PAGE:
Katarakt was the first connection. That initial revelation, that Giger painted my nightmare, was immediately written off as a coincidence. The rational man knows it’s impossible to share dreams. Perhaps it was just intense deja vu, or a repressed memory of seeing the painting earlier, its waterfall, the eyes looking from behind the water, imprinted in my mind long before I consciously remembered it. 

 The Tourist series of paintings were created for a film that never happened. Script, rewrites, budget, art design, millions of dollars aimed at all the right people, and no film. Giger was brought into the production in an attempt to gain some momentum for the project. Several A-List actresses were approached for the role of the main character, an alien living amongst us, interacting with us on a daily basis yet maintaining a close relationship with her fellow travelers. To this day, the script is regarded as one of Hollywood’s worst kept secrets, with one studio literally sitting on the rights in fear that another studio will make them look foolish if they release it. 

My first encounter with this series by Giger was again in a film magazine, and those images burned into my brain. One painting in particular, The Tourist VI, shows four alien creatures gathered as though sitting for a portrait. The style is classic Giger; monotone yet almost translucent where concerning the alien flesh, impeccable shading and detail. The internet again allowed me to collect some of the low resolution images of the series, which gave me an opportunity to study them much closer. Perhaps it was how the painting was displayed in the magazine when I first saw it, or maybe the memory of my nightmare has distorted, but I think there might be two different versions of this painting. The one I found on the internet depicted the same four aliens, only now they all appear to be smiling. On a deeper level, I find mockery in their cheeky grins, like they know.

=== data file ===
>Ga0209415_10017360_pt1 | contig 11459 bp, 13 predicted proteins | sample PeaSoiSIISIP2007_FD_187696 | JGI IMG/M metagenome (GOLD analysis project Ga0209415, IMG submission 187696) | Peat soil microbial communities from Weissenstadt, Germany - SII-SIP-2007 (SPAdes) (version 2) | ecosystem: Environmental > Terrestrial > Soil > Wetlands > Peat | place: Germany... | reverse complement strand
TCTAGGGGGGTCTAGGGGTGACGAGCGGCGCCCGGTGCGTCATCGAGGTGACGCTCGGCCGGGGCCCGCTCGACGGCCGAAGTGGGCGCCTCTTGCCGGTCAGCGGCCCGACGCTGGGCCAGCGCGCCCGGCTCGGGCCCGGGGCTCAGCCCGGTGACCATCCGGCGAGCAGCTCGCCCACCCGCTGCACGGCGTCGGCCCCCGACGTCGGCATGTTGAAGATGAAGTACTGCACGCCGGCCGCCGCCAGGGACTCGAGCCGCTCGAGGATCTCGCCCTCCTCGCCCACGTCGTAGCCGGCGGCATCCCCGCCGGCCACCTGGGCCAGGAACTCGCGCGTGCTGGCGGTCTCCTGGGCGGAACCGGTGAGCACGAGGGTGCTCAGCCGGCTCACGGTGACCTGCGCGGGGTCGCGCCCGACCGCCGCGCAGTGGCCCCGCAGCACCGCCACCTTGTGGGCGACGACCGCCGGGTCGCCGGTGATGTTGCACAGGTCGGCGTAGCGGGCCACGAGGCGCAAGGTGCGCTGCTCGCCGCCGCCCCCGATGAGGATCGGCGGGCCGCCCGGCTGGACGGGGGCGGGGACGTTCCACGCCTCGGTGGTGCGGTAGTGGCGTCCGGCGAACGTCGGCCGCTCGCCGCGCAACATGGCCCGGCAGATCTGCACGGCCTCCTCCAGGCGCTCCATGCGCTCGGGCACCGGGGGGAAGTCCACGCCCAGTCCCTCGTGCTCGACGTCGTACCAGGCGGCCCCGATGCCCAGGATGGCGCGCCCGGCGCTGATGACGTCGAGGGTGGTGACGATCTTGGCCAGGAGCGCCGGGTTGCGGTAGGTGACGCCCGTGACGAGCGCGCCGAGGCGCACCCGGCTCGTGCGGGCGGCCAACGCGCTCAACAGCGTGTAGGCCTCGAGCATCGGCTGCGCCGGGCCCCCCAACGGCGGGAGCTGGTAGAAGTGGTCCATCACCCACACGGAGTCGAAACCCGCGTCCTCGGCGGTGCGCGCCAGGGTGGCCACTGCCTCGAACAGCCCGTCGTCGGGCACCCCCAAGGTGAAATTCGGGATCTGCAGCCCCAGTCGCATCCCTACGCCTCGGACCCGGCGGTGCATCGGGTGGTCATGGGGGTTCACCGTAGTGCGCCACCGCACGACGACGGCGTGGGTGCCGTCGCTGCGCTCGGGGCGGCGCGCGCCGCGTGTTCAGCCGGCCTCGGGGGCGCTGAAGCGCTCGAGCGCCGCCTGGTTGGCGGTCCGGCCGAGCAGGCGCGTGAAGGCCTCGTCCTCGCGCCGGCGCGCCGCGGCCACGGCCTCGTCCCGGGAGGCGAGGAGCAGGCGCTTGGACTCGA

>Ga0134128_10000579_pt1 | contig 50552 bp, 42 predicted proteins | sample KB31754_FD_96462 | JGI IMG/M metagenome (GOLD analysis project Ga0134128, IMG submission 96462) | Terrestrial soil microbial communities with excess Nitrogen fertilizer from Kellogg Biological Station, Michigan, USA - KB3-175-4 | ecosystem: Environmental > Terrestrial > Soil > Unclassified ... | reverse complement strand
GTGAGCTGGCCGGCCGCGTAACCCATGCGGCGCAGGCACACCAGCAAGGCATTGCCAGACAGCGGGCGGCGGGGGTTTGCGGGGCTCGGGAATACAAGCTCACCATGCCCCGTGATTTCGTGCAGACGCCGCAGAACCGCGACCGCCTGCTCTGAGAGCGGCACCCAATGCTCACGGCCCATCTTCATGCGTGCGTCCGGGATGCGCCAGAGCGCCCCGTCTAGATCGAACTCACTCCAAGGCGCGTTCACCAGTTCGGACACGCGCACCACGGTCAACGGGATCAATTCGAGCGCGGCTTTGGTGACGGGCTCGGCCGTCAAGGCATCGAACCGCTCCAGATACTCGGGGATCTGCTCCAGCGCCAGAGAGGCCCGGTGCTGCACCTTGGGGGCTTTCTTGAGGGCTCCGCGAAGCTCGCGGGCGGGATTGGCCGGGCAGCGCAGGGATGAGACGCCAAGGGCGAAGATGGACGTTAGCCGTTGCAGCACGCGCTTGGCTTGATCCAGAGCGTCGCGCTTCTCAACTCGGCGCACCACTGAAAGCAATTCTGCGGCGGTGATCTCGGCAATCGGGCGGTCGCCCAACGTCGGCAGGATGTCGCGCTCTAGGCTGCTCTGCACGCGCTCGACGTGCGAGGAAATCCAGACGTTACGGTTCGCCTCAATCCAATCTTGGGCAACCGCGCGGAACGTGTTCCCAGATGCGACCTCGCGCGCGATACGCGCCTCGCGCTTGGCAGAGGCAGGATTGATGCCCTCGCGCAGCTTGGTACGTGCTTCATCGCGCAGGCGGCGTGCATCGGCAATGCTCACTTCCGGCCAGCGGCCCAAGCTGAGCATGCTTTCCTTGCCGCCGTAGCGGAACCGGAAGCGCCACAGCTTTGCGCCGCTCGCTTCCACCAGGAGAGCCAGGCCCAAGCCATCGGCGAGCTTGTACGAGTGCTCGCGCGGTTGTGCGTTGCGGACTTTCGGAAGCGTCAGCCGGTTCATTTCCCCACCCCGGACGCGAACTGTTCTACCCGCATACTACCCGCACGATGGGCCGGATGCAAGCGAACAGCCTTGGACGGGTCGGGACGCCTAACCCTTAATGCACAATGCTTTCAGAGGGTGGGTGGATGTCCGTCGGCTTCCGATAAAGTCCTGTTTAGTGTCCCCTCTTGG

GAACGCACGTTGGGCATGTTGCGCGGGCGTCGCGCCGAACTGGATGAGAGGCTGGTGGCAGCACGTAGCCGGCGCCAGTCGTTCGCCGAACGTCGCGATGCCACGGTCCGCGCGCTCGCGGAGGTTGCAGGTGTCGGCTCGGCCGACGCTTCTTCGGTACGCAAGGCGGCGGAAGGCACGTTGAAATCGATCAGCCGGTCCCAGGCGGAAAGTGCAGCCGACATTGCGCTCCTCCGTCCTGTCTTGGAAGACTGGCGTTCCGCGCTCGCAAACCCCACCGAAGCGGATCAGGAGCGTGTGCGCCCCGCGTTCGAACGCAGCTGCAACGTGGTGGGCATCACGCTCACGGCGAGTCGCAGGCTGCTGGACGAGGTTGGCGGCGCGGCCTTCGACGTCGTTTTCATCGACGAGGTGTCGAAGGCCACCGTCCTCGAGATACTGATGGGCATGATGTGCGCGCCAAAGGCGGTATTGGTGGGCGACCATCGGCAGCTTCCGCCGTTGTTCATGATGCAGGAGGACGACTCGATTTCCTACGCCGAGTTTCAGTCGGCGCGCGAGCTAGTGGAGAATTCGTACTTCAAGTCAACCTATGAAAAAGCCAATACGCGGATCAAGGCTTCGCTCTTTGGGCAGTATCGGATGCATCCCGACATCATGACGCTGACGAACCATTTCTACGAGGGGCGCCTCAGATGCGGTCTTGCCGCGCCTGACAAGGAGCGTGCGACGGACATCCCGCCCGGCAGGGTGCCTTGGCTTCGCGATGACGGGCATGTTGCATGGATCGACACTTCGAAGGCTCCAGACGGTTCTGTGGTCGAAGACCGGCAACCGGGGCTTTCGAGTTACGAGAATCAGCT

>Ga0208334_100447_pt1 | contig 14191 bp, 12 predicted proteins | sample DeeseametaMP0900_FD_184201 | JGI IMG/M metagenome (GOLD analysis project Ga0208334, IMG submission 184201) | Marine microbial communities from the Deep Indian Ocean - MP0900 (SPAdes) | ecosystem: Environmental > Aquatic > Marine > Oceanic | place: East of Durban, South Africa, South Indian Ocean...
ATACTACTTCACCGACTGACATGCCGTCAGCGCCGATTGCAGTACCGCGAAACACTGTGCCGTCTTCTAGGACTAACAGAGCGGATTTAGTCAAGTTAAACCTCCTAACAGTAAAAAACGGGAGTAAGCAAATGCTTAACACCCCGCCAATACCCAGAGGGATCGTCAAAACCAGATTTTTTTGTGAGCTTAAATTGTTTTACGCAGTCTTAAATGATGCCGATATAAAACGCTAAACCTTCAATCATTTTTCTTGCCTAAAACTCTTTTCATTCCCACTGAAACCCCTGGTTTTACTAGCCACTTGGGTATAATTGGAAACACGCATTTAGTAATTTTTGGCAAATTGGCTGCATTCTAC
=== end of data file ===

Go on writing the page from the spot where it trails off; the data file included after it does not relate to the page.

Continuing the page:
One of Giger’s influences was the American visionary, H. P. Lovecraft. As we all know, Lovecraft’s greatest gift was presenting us with the means to dive into his vast and horrifying world as we see fit, on our own personal terms. Giger’s The Tourist is possibly the closest showing Lovecraft’s influence. It’s well known that the writer from Providence, Rhode Island also suffered from ‘night-terrors’ that fueled his tales of cosmic horror. 

If Lovecraft gave the directions to the road to madness, then surely Giger is the cartographer of those desolate nightmare lands. 

Dear reader, you know these lands as well as anyone. Is it any wonder that the dreams that affect us the most, the visions that seem the most real, are the nightmares that we all share? Once the connection is made, the dreams come more frequently, allowing us more than a fleeting moment to remember them. Once remembered, they are imbedded in the neurons of our mind, blending with our fantasies into our own personal reality. When the dream ends, we feverishly try to slip back into the nightmare, against our better judgement, because no matter how scared we are, not knowing what happens next may be even more terrifying. 

 Or is it that once that bond is made, the contours of the mind blending with reality, that we can’t stand not knowing the truth? 

 The Tourist VI 2